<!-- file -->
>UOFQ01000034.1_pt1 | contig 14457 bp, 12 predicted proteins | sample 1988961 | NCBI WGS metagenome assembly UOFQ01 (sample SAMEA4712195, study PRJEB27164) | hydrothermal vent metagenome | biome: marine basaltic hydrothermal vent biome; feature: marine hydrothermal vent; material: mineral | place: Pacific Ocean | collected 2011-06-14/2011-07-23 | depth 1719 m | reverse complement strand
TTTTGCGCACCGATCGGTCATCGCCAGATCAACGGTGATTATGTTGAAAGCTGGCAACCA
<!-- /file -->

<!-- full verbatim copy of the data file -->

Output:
>UOFQ01000034.1_pt1 | contig 14457 bp, 12 predicted proteins | sample 1988961 | NCBI WGS metagenome assembly UOFQ01 (sample SAMEA4712195, study PRJEB27164) | hydrothermal vent metagenome | biome: marine basaltic hydrothermal vent biome; feature: marine hydrothermal vent; material: mineral | place: Pacific Ocean | collected 2011-06-14/2011-07-23 | depth 1719 m | reverse complement strand
TTTTGCGCACCGATCGGTCATCGCCAGATCAACGGTGATTATGTTGAAAGCTGGCAACCA